Jersey cows, for example, can cost approximately $1,400 to $1,800, while cows sold by weight typically range between $1.05 and $1.35 per pound. Heifers are generally less expensive than bred cows, with prices ranging between $500 and $1,000. Lactating dairy cows usually cost between $1,500 and $2,100.
Keep in mind, mini dairy cows are also desirable for small family farms. They require less food and have less milk to express. This can make them more manageable for small scale cattle operations. Though they weigh less, their smaller size is an asset; they can cost more than their full-size counterparts.
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Dairy Cow Breeds to Consider
- Brown Swiss cattle
- Dexter: Dual purpose; can be used for milk and meat
- Guernsey cattle: Ideal for small family farms and hand milking.
- Lakenvelder cattle: Easy calving; can be used for meat
- Jersey cattle
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How Much Do Baby Cows Cost
The cost of baby cows, also known as calves, depends on several factors, including age, breed, gender, and purpose. Bottle-fed day-old calves can cost between $35 and $60 per calf, but have a higher mortality rate with approximately half of the calves dying.
Consider the costs of feeding the calves milk or milk replacer when factoring in the initial costs.
Short yearlings, which are calves between 12 – 18 months old, are more stable and will cost more than younger calves. Long yearlings, which are calves between 19 – 24 months old, are even more stable and can command an even higher price.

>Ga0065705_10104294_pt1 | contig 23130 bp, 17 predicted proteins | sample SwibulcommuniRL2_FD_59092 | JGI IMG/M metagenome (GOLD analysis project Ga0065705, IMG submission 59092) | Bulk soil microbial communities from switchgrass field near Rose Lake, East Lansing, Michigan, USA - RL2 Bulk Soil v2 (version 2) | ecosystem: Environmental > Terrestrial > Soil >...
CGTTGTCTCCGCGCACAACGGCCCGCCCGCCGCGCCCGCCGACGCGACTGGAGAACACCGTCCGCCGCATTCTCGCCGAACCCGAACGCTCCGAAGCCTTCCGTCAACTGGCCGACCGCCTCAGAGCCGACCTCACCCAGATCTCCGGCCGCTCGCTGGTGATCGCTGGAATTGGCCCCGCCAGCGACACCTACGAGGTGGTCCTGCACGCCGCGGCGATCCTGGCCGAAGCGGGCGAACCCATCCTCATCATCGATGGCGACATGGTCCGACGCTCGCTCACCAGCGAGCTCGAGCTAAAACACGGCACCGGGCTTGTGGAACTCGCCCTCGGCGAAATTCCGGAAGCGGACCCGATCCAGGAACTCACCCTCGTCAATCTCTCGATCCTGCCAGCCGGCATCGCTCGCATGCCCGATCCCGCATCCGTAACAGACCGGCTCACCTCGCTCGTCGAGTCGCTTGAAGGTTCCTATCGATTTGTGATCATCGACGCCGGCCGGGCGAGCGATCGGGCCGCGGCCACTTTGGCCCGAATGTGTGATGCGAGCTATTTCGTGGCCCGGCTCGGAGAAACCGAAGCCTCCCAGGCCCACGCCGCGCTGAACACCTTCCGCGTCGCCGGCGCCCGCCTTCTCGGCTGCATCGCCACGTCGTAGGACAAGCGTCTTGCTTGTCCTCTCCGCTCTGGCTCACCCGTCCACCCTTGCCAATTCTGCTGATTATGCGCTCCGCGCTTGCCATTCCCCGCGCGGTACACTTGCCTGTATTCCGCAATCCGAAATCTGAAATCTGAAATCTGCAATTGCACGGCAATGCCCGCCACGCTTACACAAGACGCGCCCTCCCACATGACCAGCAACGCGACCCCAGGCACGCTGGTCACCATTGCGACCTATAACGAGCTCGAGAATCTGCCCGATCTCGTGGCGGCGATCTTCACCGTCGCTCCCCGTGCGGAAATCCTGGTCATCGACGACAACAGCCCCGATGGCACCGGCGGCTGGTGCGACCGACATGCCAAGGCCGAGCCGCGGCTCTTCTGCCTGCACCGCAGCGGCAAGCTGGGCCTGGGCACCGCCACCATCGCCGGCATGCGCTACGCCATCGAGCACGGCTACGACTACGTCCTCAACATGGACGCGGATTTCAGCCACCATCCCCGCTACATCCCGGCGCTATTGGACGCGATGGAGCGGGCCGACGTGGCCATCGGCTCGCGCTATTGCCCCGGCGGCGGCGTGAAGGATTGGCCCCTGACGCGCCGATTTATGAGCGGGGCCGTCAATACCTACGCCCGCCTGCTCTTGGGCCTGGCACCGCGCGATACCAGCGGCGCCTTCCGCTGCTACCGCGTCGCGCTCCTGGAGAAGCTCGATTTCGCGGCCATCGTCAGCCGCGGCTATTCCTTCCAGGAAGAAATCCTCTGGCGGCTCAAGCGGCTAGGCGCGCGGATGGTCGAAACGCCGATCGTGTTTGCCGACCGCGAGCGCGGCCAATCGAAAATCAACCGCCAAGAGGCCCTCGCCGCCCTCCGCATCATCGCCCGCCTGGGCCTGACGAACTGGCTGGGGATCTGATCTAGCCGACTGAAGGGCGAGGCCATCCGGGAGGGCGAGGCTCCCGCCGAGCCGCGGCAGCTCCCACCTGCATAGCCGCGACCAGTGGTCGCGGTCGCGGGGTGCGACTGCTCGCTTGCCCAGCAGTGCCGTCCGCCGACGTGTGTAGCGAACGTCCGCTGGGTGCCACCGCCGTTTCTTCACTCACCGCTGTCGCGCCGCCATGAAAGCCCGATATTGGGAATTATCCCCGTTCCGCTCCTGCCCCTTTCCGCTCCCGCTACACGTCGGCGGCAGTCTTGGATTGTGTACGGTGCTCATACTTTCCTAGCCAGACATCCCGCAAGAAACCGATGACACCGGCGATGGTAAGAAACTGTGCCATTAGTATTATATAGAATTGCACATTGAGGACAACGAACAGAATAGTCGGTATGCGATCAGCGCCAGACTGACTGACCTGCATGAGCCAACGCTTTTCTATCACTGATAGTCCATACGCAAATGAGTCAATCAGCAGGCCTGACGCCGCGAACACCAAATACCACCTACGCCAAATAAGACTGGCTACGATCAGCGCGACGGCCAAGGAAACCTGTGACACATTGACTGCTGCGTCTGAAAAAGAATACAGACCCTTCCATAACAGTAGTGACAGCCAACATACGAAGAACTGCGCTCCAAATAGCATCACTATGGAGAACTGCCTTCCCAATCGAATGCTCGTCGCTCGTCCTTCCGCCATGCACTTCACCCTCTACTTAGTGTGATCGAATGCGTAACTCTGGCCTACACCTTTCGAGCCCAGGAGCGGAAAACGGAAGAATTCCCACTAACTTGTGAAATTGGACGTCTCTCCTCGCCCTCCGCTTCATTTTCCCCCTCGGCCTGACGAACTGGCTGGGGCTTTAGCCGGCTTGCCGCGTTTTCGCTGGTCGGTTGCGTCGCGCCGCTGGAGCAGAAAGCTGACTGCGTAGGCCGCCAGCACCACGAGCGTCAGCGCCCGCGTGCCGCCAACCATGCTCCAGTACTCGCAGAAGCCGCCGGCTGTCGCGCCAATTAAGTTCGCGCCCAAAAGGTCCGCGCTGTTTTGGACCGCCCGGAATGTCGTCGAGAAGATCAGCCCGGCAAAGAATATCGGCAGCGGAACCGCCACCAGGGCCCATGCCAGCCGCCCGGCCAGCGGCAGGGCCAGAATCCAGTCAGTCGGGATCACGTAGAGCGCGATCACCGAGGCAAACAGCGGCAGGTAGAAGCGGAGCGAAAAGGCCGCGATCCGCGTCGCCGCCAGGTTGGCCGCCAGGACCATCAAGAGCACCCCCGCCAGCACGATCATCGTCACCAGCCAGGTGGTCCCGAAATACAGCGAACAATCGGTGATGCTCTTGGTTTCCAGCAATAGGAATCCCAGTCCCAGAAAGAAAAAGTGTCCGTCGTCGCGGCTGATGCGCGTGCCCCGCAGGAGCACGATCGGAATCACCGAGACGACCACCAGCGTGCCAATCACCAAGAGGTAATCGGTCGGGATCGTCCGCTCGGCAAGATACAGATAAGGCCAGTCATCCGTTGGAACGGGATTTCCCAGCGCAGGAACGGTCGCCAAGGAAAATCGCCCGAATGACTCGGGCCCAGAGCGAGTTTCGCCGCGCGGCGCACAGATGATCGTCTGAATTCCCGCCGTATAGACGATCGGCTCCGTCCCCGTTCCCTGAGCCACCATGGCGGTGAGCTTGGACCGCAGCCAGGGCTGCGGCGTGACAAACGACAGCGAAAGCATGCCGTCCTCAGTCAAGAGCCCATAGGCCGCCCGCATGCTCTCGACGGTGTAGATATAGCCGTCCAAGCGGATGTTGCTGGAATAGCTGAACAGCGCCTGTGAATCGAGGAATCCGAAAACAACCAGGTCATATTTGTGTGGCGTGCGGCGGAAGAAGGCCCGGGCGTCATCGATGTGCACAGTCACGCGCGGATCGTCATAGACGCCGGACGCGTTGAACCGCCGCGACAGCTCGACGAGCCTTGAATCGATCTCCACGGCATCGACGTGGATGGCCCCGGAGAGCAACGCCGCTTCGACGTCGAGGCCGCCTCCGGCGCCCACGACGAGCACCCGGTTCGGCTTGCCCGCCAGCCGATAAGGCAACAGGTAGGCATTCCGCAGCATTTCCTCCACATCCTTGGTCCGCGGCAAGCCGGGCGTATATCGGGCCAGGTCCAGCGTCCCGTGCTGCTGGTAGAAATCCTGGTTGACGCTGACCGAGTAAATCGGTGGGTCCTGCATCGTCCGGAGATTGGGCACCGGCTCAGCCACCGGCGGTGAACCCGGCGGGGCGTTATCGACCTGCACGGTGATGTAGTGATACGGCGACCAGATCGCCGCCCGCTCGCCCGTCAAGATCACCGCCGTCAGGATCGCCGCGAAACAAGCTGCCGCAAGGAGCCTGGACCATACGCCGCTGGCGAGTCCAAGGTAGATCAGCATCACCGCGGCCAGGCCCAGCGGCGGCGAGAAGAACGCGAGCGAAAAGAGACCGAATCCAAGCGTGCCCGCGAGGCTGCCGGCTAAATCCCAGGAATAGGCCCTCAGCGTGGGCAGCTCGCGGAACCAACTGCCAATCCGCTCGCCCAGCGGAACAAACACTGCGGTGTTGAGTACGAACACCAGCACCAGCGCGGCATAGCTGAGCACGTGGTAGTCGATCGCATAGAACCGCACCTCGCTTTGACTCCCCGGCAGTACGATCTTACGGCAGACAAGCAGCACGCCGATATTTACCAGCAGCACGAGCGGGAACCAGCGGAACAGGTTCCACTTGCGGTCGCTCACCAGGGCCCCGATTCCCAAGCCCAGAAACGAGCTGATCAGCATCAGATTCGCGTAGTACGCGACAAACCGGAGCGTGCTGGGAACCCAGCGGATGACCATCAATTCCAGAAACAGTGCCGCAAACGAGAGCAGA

Beef yearlings can cost between $750 and $900+ per calf, while dairy yearlings can cost less: $450 and $600 for a calf. Older calves will cost more based on weight, with beef yearlings averaging around $825 and older calves costing $800 and $900 depending on their weight.
What Determines the Cost of a Cow
Several factors influence the cost of buying a cow:
- Miniature cows vs regular size: Miniature dairy cows can cost more than regular size because of high demand for being more manageable and desirable for small farms.
- Age: Younger cows tend to be less expensive than older cows because they require more time to mature and become productive.
- Gender: Males (steers, bulls) are usually more expensive than females (heifers, cows).
- Breed: Certain breeds are more in demand than others, which can influence the cost of buying a cow.
- Purpose: Cows intended for breeding or meat production may be more expensive than those intended for milk production.
- Whether it’s proven: Dairy cows who have already produced milk
- Geographic location: The location where the cow is being sold can influence its cost. Cows in regions with high demand will generally be more expensive than those in regions with lower demand.
How Much Do Cows Cost to Raise
If you are considering adding a cow or cattle to your farm, there is more consider than how much a cow costs. The cost of buying a cow is just the beginning of the expenses associated with raising cattle.
The cost of feeding and raising a cow can also be significant — around $1,000+ a year — for feed and supplements, veterinary care, labor, and miscellaneous expenses. Breeding costs and butchering costs are also associated expenses when adding up how much a cow costs to raise.